What is a vaccine? A vaccine is a preparation of biological origin containing antigens that stimulate our body’s immune system to produce acquired immunity, called post-vaccination immunization. The ability to stimulate the immune system is called immunogenicity.
Vaccines are used to obtain controlled immunity comparable to the natural immunization acquired after infection by a wild-type microorganism. European vaccine-safety-training.org defines vaccines as “preparations containing antigens capable of inducing in humans the development of specific and active immunity against an infectious agent, toxin or antigen produced by them. this”.
What do vaccines contain?
Vaccines may contain: Microorganisms that have been chemically or physically inactivated (killed) without destroying their antigenic properties. Live microorganisms that have been deprived of their pathogenicity or treated to reduce their pathogenicity (attenuated) while retaining sufficient antigenic properties.
Purified antigens, obtained from micro-organisms by extraction, excreted by them or obtained by genetic engineering. How to store vaccines?
Vaccines should be stored in a place out of direct sunlight at 5±3OC (unless otherwise specified by the manufacturer). Vaccines should not be frozen, as they then lose their antigenic properties. Throughout the journey between the manufacturer and the vaccinated person, transport and storage must ensure that the correct temperature is maintained at all times, the so-called cold chain or “cold chain”.
How should the vaccine be labelled? What information must appear on the leaflet and the packaging? The vaccine package and package insert, as required by regulation, must contain the following information:
- the name of the preparation
- the number of the production batch or any other data allowing the identification of the batch
- recommended dose and route of administration
- contraindications contraindications and precautions
- storage conditions (e.g. temperature)
- the shelf life (expiration date)
- names and concentrations of preservatives used
- the names of the excipients: antibiotics, adjuvants, aromatic substances (oral vaccines, generally sucrose) and stabilizers used in the composition of the vaccine
a list of ingredients that may cause adverse effects
How are vaccines distributed?
Today’s vaccines can be divided into different categories based on their composition, origin and method of manufacture. Microbial antigens can be used in their natural form or rendered toxic by chemical (eg, by the action of formaldehyde) or physical (eg, by heating) methods. Enhanced immunogenicity, a measure of stimulation of the immune system by a vaccine, can be achieved by aggregation, polymerization or conjugation (combination) with a highly immunogenic carrier such as a protein.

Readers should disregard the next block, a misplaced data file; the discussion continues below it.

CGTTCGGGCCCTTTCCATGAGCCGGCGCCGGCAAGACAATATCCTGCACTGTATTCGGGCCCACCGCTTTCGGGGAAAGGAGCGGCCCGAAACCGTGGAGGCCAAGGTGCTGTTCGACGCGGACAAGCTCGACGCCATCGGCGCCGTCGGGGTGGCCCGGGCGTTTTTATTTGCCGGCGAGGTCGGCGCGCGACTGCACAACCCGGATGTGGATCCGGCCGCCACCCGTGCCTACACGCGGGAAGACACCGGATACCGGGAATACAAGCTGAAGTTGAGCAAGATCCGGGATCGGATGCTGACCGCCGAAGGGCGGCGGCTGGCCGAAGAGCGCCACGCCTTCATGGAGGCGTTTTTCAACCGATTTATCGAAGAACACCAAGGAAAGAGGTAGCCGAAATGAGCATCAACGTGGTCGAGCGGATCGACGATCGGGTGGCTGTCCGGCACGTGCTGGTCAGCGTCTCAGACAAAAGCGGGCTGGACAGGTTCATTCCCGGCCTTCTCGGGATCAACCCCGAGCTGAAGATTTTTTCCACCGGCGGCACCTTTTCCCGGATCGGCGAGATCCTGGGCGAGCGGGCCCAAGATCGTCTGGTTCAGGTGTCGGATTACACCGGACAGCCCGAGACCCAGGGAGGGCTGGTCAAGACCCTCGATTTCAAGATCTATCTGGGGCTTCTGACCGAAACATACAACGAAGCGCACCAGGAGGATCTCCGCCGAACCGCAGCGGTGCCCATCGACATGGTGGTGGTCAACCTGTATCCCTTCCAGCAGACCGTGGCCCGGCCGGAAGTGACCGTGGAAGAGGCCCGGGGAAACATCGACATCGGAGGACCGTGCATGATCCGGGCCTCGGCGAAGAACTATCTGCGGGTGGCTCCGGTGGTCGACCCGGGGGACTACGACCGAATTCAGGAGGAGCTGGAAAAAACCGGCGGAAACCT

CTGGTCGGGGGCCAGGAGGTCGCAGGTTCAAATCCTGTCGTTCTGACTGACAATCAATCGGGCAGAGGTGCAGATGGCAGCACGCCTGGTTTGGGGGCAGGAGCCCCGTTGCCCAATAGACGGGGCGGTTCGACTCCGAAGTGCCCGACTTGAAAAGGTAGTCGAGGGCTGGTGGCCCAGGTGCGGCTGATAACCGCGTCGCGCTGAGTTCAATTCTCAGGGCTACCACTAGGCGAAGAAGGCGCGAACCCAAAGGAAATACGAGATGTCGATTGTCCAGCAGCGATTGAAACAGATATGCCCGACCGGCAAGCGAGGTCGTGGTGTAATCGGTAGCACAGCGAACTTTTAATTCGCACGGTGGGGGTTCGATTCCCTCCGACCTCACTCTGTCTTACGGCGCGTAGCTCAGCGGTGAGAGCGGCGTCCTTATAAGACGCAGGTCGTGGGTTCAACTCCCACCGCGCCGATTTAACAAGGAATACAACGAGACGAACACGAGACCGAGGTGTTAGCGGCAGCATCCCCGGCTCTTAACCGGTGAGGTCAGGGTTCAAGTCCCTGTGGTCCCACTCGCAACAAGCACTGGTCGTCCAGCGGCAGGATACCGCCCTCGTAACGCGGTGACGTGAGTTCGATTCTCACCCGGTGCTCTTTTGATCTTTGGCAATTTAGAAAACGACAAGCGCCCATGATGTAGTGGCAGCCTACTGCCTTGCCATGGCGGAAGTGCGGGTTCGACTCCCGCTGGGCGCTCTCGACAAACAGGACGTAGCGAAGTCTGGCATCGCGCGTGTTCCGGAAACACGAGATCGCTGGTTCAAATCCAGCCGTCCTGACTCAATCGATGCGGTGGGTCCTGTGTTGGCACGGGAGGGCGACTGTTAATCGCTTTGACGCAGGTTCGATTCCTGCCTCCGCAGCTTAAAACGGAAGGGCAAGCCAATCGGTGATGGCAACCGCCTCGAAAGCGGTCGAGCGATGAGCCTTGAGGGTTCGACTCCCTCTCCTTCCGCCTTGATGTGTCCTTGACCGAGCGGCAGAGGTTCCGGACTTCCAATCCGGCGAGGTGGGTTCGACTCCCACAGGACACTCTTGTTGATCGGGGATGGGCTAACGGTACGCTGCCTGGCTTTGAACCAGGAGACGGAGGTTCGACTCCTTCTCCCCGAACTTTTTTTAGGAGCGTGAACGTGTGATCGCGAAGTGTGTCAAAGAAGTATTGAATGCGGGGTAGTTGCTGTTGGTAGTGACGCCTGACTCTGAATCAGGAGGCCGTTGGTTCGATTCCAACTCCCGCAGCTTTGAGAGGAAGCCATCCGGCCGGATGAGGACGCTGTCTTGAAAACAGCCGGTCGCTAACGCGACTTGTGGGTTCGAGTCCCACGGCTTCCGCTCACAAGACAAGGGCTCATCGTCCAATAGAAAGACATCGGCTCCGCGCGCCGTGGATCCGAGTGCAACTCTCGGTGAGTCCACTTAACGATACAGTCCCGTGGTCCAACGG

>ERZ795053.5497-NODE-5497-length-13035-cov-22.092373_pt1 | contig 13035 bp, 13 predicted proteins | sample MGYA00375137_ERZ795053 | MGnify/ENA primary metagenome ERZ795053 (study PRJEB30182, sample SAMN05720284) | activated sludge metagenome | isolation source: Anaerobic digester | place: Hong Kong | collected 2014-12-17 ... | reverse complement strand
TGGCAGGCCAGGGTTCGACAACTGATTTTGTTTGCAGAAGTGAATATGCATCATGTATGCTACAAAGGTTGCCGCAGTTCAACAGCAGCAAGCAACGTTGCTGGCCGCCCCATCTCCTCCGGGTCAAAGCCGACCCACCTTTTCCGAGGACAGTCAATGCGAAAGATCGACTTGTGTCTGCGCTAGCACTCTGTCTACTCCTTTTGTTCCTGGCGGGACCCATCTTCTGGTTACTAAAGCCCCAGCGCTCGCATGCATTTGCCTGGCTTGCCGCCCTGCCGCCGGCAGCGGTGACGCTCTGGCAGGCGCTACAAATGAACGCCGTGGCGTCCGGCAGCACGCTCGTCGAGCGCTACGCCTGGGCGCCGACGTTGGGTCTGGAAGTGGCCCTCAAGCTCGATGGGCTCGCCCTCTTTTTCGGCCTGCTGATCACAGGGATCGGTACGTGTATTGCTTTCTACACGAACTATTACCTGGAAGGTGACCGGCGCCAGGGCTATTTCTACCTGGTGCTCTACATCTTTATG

Division of vaccines by route of administration
In terms of route of administration, vaccines are divided into two categories: injectable (intramuscular or subcutaneous) – most vaccines are given this way, oral – this is the usual route of administration for vaccines live, such as the attenuated rotavirus vaccine or the attenuated cholera vaccine. inhalation, which is given by spraying the vaccine into the nose. A live attenuated influenza vaccine (not available in Poland) is administered this way.
Fusion proteins are non-toxic proteins made by combining several protein fragments, including a well-immunogenic carrier protein and an epitope (fragment of antigen) from a pathogenic microorganism. Fusion proteins are obtained by genetic engineering methods by combining a carrier protein gene (for example, the HbsAg antigen gene) with the gene coding for the epitope (antigen fragment) of the pathogenic microorganism .
The resulting fusion genes are then implanted into the microorganism which will produce the fusion protein (eg yeast cells). The fusion protein is then isolated and purified from the culture of such a genetically modified microorganism, which is used to produce an inactivated vaccine.
Anti-idiotypic antibodies are antibodies directed against the antibodies that one wishes to induce. They are like “mirror images” of the antigen binding site. Anti-idiotypic antibodies form in their antigen-binding site a structure analogous to the real antigen and can therefore be used for active immunization. Anti-idiotypic antibodies care a solution when the antigen in question is poorly tolerated and causes strong side effects.